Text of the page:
“Smokers and Chewers will please spit on each other and not on the stove.”
Sign in a Country Store
At the turn of the 19th Century, American pioneer families pushed West as quickly as explorers mapped new territory. Forests were cleared and farms sprung up. As rough trails developed into dusty crossroads, frontier merchants sat up shop, supplying goods to the agrarian population. No matter how remote the locale, the little country stores thrived.
The farm economy was a simple one. Farmers were self-sufficient to a large degree, producing fruit, vegetables, hay, grain, milk, cream, butter and cheese. Pigs and cows were butchered for meat, and seasonally, wild berries and grapes were gathered. What the farm couldn’t produce was purchased at the country store.
Pioneer familles brought excess grain, salt port or other crops to the store and traded for cooking staples, salt, molasses and tea. Barter was the rule, and little hard cash changed hands. Merchants weren’t required to offer much in return, as the farmer had no where else to take his goods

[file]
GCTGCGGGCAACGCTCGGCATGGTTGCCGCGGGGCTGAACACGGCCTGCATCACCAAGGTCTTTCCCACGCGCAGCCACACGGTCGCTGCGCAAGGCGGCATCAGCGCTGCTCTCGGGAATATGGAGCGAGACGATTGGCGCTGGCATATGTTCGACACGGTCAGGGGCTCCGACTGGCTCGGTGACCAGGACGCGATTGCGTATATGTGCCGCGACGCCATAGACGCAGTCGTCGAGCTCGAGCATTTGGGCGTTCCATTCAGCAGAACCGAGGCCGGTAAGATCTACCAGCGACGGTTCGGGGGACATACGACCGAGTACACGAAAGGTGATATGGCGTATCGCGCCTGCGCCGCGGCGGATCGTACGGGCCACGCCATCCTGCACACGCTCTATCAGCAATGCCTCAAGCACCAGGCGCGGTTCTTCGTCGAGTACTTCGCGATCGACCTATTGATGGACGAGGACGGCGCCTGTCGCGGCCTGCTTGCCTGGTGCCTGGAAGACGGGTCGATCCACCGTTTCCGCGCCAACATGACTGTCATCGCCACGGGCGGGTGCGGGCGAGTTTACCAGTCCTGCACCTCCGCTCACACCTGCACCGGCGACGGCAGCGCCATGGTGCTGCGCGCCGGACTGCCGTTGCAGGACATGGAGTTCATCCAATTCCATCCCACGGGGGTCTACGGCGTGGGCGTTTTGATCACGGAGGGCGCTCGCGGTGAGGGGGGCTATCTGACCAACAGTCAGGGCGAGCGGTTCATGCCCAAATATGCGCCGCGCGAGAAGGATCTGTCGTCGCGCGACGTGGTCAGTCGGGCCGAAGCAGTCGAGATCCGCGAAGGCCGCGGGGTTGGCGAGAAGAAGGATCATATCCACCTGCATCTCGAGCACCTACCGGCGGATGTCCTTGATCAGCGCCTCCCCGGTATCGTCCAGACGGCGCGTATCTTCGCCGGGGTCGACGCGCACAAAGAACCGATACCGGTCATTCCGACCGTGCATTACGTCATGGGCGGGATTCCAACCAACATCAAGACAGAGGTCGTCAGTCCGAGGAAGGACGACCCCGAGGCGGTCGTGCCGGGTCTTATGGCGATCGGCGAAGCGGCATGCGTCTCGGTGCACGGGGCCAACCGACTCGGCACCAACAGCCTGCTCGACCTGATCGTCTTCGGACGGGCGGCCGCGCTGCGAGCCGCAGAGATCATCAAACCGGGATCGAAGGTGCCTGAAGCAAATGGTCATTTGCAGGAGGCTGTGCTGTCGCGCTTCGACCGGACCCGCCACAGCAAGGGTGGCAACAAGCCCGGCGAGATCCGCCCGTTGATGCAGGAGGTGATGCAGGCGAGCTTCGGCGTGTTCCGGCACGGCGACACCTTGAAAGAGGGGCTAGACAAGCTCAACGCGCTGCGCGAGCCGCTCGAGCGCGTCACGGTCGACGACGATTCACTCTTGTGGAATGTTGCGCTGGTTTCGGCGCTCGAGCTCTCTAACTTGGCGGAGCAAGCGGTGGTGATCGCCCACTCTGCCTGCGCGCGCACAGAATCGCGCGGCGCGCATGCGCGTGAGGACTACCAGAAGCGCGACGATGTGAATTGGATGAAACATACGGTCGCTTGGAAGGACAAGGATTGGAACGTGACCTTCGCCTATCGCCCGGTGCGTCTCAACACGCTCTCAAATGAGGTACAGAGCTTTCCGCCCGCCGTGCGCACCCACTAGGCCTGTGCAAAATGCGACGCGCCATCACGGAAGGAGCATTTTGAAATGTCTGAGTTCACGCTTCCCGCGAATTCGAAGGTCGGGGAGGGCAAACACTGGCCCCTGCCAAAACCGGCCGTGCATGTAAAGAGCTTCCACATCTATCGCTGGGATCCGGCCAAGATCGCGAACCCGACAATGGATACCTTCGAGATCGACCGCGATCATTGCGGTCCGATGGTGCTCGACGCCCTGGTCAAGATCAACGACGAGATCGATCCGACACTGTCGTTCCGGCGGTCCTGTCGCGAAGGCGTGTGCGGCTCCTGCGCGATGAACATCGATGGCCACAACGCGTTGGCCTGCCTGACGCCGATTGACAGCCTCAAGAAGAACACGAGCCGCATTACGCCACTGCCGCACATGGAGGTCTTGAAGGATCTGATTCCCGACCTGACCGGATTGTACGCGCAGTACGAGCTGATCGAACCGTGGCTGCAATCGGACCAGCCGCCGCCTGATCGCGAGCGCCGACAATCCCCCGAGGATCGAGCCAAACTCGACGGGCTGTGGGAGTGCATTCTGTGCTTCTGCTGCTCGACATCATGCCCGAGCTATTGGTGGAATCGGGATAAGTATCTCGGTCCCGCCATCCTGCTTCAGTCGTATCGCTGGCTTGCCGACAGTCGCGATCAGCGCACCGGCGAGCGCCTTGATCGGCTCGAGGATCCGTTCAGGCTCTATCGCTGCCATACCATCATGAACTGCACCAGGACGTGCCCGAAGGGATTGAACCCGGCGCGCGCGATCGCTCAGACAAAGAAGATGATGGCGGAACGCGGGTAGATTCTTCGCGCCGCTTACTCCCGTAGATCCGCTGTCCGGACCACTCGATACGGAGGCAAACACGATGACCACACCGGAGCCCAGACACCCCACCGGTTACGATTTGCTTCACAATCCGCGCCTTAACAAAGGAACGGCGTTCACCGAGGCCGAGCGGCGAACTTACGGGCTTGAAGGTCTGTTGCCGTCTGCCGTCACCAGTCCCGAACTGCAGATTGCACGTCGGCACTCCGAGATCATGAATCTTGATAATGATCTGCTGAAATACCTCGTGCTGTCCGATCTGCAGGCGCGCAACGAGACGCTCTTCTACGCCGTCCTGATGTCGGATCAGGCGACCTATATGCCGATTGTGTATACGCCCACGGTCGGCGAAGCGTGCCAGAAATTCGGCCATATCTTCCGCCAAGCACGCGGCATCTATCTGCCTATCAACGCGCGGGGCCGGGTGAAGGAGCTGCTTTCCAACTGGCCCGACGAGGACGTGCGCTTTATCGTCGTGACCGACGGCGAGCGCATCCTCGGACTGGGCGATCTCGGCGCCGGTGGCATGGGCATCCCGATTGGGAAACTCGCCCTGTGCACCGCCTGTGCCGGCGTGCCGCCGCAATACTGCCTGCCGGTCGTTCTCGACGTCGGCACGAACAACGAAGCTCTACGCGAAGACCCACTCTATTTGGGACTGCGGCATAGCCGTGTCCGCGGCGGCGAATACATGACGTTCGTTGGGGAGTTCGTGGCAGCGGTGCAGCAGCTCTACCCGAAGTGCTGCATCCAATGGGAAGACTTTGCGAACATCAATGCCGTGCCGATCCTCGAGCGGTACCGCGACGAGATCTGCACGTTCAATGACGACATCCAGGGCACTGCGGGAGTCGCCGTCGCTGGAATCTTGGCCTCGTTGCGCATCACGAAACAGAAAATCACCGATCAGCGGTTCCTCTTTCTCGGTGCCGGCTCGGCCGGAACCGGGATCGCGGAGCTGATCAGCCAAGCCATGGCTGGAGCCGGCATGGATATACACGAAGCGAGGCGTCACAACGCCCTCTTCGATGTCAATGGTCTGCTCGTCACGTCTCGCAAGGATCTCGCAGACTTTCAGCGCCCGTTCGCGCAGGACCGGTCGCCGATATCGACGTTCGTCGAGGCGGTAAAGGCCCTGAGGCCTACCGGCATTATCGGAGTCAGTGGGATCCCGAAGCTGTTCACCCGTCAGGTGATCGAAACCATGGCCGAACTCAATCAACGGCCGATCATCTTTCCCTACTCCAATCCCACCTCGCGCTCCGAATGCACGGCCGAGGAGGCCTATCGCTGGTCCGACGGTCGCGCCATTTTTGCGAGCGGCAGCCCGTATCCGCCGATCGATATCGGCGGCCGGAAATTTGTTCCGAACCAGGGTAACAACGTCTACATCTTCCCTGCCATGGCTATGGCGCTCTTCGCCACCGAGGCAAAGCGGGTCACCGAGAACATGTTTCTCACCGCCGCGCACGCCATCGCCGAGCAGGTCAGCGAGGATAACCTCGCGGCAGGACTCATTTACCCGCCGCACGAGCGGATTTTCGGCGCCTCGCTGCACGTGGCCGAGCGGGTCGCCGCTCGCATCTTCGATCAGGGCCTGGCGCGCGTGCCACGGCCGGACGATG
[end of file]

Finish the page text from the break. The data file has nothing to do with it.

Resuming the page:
The usual markup was 100%., with a nickel spool of thread selling for a dime. Often, goods had three prices—
- the low cash price
- the higher barter price
- the even higher price for items bought on credit.
Usually merchants were honest, but occasional stories are told about the unscrupulous ones who painted regular beans black and sold them as coffee, or who added sawdust to oatmeal.
Store goods were valued by weight and the distance they had traveled. If a barrel of flour and a barrel of sugar weighed the same and traveled the same distance, they were sold for the same price. In some locations, the cost of a barrel of flour was so high that merchants opened their own gristmills.